jelanicobb_252_jrw New Yorker writer and UConn Professor Jelani Cobb is the main event at Claiming Williams right now, speaking on “The Half Life of Freedom: Race and Justice in America Today.” EphBlog is less interested in Cobb’s thoughts on Race/Justice/America (he seems a standard issue leftist) and more interested in his thoughts on what sorts of discussions should be allowed at places like Williams. Is Cobb an example of the “new censors” who would limit the discussion/debate that is at the heart of a Williams education? Consider Cobb’s New Yorker article on the racially-tinged controversies roiling college campuses. Key paragraph:

Last year, at the University of Connecticut, where I teach, white fraternity members harassed and purportedly shouted epithets at members of a black sorority; the incident generated an afterlife of hostility on Internet forums, where black female students were derided and ridiculed. Eight months ago, fraternity members at the University of Oklahoma were filmed singing an ode to lynching.

These are not abstractions. And this is where the arguments about the freedom of speech become most tone deaf. The freedom to offend the powerful is not equivalent to the freedom to bully the relatively disempowered. The enlightenment principles that undergird free speech also prescribed that the natural limits of one’s liberty lie at the precise point at which it begins to impose upon the liberty of another.

What, precisely, is Cobb’s policy prescription? Should the University of Connecticut punish students for engaging in ridicule? Should the University of Oklahoma expel students who sing the wrong sorts of songs? It sure seems — and maybe someone could ask him during the Q&A today — that Cobb wants exactly these sorts of punishments meted out to politically incorrect students. And he wants this done even though both UConn and Oklahoma are state institutions!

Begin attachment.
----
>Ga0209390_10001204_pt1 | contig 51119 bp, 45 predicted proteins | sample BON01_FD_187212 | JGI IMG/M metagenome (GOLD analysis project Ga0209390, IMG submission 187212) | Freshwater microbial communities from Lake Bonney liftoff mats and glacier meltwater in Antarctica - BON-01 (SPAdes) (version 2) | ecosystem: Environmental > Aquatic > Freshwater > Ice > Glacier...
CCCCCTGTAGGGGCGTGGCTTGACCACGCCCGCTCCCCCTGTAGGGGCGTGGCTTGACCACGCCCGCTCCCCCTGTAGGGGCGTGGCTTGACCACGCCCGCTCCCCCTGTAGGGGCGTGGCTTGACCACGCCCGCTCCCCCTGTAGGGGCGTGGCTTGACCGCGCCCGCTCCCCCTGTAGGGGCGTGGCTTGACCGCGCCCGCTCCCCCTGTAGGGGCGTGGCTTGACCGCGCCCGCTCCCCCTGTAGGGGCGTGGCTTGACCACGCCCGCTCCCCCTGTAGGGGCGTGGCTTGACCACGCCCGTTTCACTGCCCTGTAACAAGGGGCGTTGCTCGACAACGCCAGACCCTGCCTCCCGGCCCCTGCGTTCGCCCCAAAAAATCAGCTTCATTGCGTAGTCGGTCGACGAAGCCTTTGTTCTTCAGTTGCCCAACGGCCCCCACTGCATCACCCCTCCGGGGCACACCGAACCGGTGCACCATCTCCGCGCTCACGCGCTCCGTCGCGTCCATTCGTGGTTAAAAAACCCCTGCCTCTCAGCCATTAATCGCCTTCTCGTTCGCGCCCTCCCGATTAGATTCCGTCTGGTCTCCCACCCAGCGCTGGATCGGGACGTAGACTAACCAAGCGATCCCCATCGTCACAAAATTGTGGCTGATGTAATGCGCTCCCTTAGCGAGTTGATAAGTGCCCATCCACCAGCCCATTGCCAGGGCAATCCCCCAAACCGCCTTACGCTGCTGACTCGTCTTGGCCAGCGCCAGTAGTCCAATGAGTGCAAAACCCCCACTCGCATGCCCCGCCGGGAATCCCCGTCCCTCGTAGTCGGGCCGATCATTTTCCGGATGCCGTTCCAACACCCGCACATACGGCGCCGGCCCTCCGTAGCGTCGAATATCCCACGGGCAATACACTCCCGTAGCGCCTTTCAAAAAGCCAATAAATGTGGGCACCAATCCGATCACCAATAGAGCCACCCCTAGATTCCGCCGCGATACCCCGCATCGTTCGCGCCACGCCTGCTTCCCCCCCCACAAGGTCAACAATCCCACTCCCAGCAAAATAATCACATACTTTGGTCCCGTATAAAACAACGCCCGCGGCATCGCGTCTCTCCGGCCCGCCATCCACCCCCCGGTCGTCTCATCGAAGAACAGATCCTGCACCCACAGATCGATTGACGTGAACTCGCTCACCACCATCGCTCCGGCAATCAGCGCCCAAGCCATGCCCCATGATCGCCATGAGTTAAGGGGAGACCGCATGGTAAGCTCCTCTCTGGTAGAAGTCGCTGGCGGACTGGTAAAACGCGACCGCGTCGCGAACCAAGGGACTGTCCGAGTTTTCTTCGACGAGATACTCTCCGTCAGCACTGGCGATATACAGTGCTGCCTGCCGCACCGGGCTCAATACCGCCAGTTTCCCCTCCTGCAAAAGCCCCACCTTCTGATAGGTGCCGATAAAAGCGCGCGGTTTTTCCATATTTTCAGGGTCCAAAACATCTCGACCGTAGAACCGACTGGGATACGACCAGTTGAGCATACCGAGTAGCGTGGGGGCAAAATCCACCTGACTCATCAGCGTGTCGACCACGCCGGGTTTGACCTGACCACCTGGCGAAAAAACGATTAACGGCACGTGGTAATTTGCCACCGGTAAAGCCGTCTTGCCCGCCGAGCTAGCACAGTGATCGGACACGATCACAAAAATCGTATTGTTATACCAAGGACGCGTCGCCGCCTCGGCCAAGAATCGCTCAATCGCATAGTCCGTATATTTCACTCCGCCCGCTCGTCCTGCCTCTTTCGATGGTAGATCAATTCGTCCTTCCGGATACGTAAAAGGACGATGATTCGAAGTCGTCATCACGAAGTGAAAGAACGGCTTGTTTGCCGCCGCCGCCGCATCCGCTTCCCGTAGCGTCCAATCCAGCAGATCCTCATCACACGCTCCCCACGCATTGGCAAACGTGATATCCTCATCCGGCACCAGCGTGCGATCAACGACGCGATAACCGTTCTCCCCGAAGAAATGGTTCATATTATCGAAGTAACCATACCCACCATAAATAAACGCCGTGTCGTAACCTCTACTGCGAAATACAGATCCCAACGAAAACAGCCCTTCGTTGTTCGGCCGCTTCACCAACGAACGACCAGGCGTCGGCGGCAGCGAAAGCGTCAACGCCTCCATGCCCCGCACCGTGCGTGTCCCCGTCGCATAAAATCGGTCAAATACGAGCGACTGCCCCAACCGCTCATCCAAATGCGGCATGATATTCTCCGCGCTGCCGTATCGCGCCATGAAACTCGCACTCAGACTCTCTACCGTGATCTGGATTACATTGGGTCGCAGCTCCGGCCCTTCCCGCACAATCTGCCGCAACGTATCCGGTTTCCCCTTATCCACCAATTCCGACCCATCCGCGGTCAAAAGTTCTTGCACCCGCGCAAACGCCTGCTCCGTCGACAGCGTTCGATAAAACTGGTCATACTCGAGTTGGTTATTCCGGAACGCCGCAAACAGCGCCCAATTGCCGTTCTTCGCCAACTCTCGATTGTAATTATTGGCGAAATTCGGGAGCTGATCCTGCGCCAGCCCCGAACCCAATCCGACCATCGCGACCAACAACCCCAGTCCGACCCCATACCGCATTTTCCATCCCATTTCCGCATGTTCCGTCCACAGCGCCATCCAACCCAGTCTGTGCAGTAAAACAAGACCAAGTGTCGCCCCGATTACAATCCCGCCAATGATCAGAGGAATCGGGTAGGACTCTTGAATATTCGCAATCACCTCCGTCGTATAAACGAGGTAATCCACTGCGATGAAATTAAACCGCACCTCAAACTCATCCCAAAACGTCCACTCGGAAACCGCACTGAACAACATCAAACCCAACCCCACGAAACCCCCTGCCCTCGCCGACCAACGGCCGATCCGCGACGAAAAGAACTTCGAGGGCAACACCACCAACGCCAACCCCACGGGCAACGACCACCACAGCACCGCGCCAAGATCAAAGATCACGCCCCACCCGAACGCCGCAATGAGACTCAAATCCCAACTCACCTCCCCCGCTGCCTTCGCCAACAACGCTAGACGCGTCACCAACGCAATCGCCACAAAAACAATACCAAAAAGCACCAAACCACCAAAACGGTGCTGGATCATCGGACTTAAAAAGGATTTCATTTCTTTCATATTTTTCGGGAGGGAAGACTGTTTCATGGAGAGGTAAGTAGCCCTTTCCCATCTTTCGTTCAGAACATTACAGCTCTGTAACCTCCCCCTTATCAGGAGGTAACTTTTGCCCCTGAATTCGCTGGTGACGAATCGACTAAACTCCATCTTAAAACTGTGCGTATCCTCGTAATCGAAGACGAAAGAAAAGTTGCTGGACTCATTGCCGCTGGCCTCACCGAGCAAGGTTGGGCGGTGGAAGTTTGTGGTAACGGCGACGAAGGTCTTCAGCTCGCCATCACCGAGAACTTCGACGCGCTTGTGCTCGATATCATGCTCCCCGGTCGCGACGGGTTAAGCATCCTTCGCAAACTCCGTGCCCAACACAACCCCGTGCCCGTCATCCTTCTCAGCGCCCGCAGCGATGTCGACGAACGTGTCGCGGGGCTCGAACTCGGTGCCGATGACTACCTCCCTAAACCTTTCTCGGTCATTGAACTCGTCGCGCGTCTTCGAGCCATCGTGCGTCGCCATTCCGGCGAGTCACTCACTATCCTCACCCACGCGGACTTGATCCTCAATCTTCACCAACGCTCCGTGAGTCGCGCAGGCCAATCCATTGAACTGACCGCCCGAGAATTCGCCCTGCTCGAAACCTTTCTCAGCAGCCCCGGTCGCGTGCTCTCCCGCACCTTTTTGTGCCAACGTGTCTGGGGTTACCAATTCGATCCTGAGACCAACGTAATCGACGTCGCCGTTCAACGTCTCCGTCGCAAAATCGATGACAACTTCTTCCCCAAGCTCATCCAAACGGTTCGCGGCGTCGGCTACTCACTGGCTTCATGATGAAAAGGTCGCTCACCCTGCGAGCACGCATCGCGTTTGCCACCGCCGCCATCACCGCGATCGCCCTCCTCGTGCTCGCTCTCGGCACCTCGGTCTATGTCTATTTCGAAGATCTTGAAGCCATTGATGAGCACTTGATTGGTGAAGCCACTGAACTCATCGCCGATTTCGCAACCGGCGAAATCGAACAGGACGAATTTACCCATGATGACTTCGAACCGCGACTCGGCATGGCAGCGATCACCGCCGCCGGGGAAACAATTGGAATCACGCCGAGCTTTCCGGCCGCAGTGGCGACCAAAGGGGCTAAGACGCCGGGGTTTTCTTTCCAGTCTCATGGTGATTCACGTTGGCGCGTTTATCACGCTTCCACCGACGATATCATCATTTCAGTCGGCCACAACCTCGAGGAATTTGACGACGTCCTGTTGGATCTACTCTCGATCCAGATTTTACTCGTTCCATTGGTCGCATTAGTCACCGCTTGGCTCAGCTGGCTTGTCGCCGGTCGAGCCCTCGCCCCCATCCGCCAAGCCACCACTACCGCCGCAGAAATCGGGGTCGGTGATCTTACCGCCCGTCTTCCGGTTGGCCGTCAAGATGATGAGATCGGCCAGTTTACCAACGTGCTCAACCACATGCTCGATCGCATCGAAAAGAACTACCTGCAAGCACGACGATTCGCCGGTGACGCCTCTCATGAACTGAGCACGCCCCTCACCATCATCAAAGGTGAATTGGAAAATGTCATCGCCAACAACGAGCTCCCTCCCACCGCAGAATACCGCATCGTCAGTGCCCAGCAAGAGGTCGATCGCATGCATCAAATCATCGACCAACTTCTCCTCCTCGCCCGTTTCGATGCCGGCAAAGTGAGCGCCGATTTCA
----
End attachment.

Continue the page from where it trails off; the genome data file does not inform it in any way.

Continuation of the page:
I would like to believe that Cobb’s views are extremist, that no faculty member at Williams could possibly be in favor of state-punishment of non-violent speech, that all Ephs of goodwill would agree with the analysis offered by Professor Eugene Volokh in the Washington Post with regard to the Oklahoma case:

[R]acist speech is constitutionally protected, just as is expression of other contemptible ideas; and universities may not discipline students based on their speech. That has been the unanimous view of courts that have considered campus speech codes and other campus speech restrictions — see here for some citations. The same, of course, is true for fraternity speech, racist or otherwise

But maybe I am being naive. Jelani Cobb wants to censor students at UConn and Oklahoma. Presumably, he would like to punish faculty who engage in similar speech. He does not think that the Constitution can or should protect those with whom he disagrees. He wants to censor me today. Maybe tomorrow he will want to censor you?

Any EphBlog readers at the talk should ask him about this and/or tell us about the speech.

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